Title: Ghost Wall
Author: Sarah Moss
Genre: Literary Fiction
Number of Pages: 144
This is a strange little book about abuse, social isolation, and mob mentality that reminded me a little bit of a feminist Lord of the Flies. Seventeen-year-old Sylvie and her mother are the victim of her father’s cruelty, and things escalate when he takes them into the wilderness with a college professor and some students to reenact ancient Britons. Sylvie befriends a college student named Molly and starts having romantic feelings for her, but the family violence escalates until dark historical events begin to become all too real.
I liked Sylvie’s character and how she tried her best not to let her dad’s mistreatment break her, and how she managed to be both strong and vulnerable at the same time. I also really enjoyed the book’s atmosphere, and the way you feel like you’re there with the characters with the sweat and the heat and limited modern commodities.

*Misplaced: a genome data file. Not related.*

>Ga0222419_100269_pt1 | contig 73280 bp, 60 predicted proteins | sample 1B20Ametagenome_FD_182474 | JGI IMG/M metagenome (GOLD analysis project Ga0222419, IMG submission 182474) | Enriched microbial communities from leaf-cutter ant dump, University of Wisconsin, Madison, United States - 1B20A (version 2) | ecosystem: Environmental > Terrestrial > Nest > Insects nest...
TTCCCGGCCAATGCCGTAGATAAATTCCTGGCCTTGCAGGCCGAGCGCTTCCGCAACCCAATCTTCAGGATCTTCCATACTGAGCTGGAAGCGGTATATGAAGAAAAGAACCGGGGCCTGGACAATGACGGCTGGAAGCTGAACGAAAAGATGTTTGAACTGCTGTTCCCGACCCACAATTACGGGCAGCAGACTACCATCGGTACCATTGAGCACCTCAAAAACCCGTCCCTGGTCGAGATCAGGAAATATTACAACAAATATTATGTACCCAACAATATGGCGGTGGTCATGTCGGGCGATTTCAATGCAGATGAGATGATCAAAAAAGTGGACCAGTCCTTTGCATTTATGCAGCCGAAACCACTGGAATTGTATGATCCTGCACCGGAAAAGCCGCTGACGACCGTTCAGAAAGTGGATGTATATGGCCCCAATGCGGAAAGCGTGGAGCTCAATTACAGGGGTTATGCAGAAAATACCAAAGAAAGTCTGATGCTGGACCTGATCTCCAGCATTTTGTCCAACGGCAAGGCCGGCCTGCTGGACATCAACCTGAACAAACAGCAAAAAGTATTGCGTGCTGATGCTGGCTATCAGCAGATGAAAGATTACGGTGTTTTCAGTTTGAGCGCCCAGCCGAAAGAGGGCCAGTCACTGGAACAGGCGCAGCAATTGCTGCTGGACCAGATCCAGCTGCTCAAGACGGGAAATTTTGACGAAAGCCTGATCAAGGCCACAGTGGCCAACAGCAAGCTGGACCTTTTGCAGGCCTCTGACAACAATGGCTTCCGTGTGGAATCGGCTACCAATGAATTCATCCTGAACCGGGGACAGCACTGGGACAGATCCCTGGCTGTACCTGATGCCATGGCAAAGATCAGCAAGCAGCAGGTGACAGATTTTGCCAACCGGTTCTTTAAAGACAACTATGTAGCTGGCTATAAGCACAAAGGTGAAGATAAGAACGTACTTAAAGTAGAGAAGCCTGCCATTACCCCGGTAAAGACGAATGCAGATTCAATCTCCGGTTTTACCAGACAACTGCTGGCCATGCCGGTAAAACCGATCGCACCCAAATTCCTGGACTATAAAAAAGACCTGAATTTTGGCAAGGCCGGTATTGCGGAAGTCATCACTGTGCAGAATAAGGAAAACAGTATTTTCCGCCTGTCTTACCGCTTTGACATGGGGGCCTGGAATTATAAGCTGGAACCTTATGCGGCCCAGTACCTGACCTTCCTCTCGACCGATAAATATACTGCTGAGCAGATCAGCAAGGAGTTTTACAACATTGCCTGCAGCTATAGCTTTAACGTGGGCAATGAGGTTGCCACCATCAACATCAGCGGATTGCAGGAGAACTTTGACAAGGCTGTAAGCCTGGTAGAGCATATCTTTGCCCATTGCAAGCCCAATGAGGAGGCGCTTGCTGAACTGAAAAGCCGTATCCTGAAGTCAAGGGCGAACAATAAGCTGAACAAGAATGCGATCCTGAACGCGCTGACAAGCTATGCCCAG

I did find certain elements somewhat misandrist, which bothered me a little bit- all the male characters portrayed in an overwhelmingly negative light and female characters (especially Molly) make a lot of blanket statements criticizing men. The beginning of the book immediately grabs your attention and although the ending was a little bit abrupt, I liked the note the author decided to finish it on. This was the first book I read by Sarah Moss and I’m definitely interested in reading more by her, and I think this novel would probably make a great independent film.